The War Closer to Home
At tonight’s presidential debate on foreign policy, we can expect questions related to the civil war in Syria, the U.S.-led war in Afghanistan, and the broader war on terrorism, including the September 11 Benghazi attack. But I hope that debate moderator Bob Schieffer also asks President Obama and Governor Romney about another war—the one that is currently raging in Mexico and Central America.
This war isn’t between nations. There are no “insurgents,” and no ideologically motivated guerrillas trying to gain formal political power. Instead, it is a war driven by violent criminal organizations fighting to maintain or expand their control of illegal enterprises, most notably the drug trade.
In Mexico, tens of thousands of people have died since President Felipe Calderón began cracking down on the drug cartels in December 2006. There is some evidence that the violence may be starting to decline: Addressing the National Public Security Council on August 2, President Calderón reported that murders linked to organized crime fell by almost 15 percent in the first six months of 2012 compared with the first half of 2011. During that same period, the total number of killings in Ciudad Juárez, once the “murder capital of the world,” dropped by nearly 60 percent (again, compared with the first half of 2011).
Yet the gang warfare is still rampant, and rivalries within the most notoriously violent cartel, Los Zetas, could produce a new series of massacres. The Zetas “are splitting,” Mexican security expert Javier Oliva told Reuters last month, adding that “every time [Mexican security forces] capture a major crime boss, his organization fragments, so the violence increases, and this atomization makes the government’s fight harder.”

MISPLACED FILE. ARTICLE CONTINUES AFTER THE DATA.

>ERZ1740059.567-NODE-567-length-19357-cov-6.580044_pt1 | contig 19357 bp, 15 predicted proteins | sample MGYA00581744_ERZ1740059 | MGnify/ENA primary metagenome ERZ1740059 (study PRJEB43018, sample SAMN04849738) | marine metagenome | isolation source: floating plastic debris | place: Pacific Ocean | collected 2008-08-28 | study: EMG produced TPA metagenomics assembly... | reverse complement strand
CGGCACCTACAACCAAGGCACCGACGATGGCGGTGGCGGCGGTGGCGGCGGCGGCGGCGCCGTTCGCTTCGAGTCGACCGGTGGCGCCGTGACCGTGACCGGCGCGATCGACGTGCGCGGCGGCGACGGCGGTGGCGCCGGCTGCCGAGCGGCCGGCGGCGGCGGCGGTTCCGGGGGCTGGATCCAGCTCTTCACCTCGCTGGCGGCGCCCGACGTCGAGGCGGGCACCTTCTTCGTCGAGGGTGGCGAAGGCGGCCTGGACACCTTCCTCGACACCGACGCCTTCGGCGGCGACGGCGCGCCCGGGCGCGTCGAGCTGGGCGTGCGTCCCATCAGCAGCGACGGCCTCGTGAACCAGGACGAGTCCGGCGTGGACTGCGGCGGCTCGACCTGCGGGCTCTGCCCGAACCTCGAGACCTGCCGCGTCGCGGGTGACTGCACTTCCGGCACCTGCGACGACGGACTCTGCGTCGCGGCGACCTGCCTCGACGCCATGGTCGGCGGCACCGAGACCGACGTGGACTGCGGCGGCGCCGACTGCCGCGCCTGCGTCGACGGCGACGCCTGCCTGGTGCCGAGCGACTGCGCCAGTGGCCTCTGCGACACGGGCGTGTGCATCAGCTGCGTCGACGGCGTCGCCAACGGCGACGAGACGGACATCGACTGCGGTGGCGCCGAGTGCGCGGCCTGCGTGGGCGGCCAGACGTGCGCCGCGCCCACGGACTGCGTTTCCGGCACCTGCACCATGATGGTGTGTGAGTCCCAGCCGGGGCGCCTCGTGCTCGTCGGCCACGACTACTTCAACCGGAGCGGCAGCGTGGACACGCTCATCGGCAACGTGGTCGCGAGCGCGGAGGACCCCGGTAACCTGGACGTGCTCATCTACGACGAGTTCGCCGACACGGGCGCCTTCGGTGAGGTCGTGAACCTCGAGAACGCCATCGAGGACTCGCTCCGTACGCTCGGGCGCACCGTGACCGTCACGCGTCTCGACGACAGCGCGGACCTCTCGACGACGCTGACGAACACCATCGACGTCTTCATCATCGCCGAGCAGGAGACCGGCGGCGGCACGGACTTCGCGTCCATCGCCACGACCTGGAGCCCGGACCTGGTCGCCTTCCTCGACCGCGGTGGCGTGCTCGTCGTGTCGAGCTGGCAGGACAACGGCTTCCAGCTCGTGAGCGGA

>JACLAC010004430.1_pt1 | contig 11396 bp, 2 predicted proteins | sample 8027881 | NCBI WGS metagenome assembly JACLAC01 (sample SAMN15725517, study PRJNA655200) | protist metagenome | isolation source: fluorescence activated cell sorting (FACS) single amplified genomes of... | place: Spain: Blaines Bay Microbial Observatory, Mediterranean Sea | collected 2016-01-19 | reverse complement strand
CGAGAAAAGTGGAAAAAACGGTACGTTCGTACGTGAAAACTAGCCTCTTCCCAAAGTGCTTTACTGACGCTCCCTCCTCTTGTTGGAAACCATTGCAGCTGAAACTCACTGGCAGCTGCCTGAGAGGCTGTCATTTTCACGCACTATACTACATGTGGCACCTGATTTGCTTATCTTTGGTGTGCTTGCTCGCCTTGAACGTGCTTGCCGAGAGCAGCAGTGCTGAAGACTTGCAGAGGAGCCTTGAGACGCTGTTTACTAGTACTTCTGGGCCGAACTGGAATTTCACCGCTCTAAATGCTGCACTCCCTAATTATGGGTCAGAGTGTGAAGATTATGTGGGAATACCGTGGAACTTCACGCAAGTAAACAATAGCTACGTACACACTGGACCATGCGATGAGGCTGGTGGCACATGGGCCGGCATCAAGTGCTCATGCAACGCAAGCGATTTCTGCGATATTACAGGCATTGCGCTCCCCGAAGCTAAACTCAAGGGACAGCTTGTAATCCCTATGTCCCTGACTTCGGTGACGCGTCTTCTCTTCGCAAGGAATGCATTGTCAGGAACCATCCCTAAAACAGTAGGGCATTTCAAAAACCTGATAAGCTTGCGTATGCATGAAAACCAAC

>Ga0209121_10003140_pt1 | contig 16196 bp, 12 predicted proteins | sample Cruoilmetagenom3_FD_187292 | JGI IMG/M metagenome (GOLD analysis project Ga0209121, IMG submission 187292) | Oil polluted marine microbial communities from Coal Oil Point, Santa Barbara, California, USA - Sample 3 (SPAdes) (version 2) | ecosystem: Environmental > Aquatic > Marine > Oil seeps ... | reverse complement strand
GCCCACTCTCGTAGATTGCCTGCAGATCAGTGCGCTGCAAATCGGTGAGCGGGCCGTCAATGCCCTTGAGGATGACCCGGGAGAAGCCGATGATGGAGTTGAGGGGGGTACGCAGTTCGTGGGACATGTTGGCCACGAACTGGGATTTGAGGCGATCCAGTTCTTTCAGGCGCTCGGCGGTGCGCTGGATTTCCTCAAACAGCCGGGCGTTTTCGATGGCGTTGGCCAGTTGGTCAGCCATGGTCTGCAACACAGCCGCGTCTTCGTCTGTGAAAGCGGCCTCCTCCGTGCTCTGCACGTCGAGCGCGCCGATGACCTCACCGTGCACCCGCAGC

Oliva made those remarks shortly after Mexican marines captured a senior Zetas commander named Iván Velázquez. Less than two weeks later, the marines killed the Zetas’ supreme leader, Heriberto Lazcano. Overall, Mexico has now killed or captured 25 of the 37 most-wanted drug kingpins that Calderón identified in March 2009. “Despite it all,” laments the Economist, “the murder rate is nearly twice as high as it was when Mr. Calderón took office six years ago.” Indeed, even with two-thirds of the most-wanted narco bosses now dead or behind bars, drug violence remains a terrible problem.
The United States has an obvious national-security interest in preventing murders and gang-related warfare along the U.S.-Mexican border, and it has an obvious moral interest in reducing violence throughout Mexico. But what many Americans may not appreciate is that their country also has an increasingly large economic interest in Mexican prosperity.
Not only is Mexico the third-biggest U.S. trading partner, it is also the second-biggest importer of U.S. goods. According to the U.S. Commerce Department, Mexico imported $197.5 billion worth of American goods last year. This represented a 20.8 percent increase from 2010, a 76.8 percent increased from 2000, and a 375 percent increased from 1993, when NAFTA was signed into law. Only Canada imports more U.S. goods than Mexico, which in 2011 imported more than China and Japan combined. For that matter, Mexico also imported more American goods than the United Kingdom, Germany, South Korea, and Brazil combined.